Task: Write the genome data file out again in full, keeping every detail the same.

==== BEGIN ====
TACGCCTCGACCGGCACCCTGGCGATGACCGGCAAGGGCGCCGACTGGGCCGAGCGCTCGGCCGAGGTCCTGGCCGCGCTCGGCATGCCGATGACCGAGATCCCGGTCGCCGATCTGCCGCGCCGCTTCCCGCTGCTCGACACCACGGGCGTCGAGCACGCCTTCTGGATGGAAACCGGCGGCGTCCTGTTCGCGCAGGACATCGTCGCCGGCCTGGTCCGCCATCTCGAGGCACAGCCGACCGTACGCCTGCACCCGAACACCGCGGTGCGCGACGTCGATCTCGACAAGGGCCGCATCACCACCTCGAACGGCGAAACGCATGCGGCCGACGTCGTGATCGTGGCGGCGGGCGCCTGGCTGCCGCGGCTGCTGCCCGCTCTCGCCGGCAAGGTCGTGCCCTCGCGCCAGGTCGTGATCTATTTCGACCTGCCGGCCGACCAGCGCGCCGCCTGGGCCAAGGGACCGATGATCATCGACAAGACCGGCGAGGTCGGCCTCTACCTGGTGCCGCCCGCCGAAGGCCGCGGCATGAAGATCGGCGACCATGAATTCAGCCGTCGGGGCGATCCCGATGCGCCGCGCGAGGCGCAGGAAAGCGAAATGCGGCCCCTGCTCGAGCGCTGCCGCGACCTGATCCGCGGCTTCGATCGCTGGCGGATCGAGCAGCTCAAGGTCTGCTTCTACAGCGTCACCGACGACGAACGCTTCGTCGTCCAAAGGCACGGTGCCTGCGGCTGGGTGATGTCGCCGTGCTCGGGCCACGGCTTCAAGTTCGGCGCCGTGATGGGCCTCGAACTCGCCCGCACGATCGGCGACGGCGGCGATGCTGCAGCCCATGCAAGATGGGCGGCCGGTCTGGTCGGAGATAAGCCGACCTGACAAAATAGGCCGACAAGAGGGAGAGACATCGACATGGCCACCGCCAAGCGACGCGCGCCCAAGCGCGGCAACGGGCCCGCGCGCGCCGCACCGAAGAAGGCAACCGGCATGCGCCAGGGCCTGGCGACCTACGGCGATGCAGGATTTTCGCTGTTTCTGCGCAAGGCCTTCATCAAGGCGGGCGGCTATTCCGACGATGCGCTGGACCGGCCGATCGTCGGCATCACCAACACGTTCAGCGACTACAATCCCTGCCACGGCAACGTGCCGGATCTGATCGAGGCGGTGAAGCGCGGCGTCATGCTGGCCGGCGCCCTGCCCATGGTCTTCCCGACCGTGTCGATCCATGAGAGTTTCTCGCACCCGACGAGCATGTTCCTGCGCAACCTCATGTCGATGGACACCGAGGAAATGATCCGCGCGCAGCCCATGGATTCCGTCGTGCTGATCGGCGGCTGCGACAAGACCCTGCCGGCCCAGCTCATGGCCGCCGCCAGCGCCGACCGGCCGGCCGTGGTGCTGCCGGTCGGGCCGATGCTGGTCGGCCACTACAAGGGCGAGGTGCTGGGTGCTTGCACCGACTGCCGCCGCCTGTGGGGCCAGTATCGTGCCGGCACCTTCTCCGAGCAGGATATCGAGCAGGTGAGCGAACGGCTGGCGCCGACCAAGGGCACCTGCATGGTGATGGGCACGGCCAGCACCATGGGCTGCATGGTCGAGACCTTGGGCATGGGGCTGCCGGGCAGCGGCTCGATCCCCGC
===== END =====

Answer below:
TACGCCTCGACCGGCACCCTGGCGATGACCGGCAAGGGCGCCGACTGGGCCGAGCGCTCGGCCGAGGTCCTGGCCGCGCTCGGCATGCCGATGACCGAGATCCCGGTCGCCGATCTGCCGCGCCGCTTCCCGCTGCTCGACACCACGGGCGTCGAGCACGCCTTCTGGATGGAAACCGGCGGCGTCCTGTTCGCGCAGGACATCGTCGCCGGCCTGGTCCGCCATCTCGAGGCACAGCCGACCGTACGCCTGCACCCGAACACCGCGGTGCGCGACGTCGATCTCGACAAGGGCCGCATCACCACCTCGAACGGCGAAACGCATGCGGCCGACGTCGTGATCGTGGCGGCGGGCGCCTGGCTGCCGCGGCTGCTGCCCGCTCTCGCCGGCAAGGTCGTGCCCTCGCGCCAGGTCGTGATCTATTTCGACCTGCCGGCCGACCAGCGCGCCGCCTGGGCCAAGGGACCGATGATCATCGACAAGACCGGCGAGGTCGGCCTCTACCTGGTGCCGCCCGCCGAAGGCCGCGGCATGAAGATCGGCGACCATGAATTCAGCCGTCGGGGCGATCCCGATGCGCCGCGCGAGGCGCAGGAAAGCGAAATGCGGCCCCTGCTCGAGCGCTGCCGCGACCTGATCCGCGGCTTCGATCGCTGGCGGATCGAGCAGCTCAAGGTCTGCTTCTACAGCGTCACCGACGACGAACGCTTCGTCGTCCAAAGGCACGGTGCCTGCGGCTGGGTGATGTCGCCGTGCTCGGGCCACGGCTTCAAGTTCGGCGCCGTGATGGGCCTCGAACTCGCCCGCACGATCGGCGACGGCGGCGATGCTGCAGCCCATGCAAGATGGGCGGCCGGTCTGGTCGGAGATAAGCCGACCTGACAAAATAGGCCGACAAGAGGGAGAGACATCGACATGGCCACCGCCAAGCGACGCGCGCCCAAGCGCGGCAACGGGCCCGCGCGCGCCGCACCGAAGAAGGCAACCGGCATGCGCCAGGGCCTGGCGACCTACGGCGATGCAGGATTTTCGCTGTTTCTGCGCAAGGCCTTCATCAAGGCGGGCGGCTATTCCGACGATGCGCTGGACCGGCCGATCGTCGGCATCACCAACACGTTCAGCGACTACAATCCCTGCCACGGCAACGTGCCGGATCTGATCGAGGCGGTGAAGCGCGGCGTCATGCTGGCCGGCGCCCTGCCCATGGTCTTCCCGACCGTGTCGATCCATGAGAGTTTCTCGCACCCGACGAGCATGTTCCTGCGCAACCTCATGTCGATGGACACCGAGGAAATGATCCGCGCGCAGCCCATGGATTCCGTCGTGCTGATCGGCGGCTGCGACAAGACCCTGCCGGCCCAGCTCATGGCCGCCGCCAGCGCCGACCGGCCGGCCGTGGTGCTGCCGGTCGGGCCGATGCTGGTCGGCCACTACAAGGGCGAGGTGCTGGGTGCTTGCACCGACTGCCGCCGCCTGTGGGGCCAGTATCGTGCCGGCACCTTCTCCGAGCAGGATATCGAGCAGGTGAGCGAACGGCTGGCGCCGACCAAGGGCACCTGCATGGTGATGGGCACGGCCAGCACCATGGGCTGCATGGTCGAGACCTTGGGCATGGGGCTGCCGGGCAGCGGCTCGATCCCCGC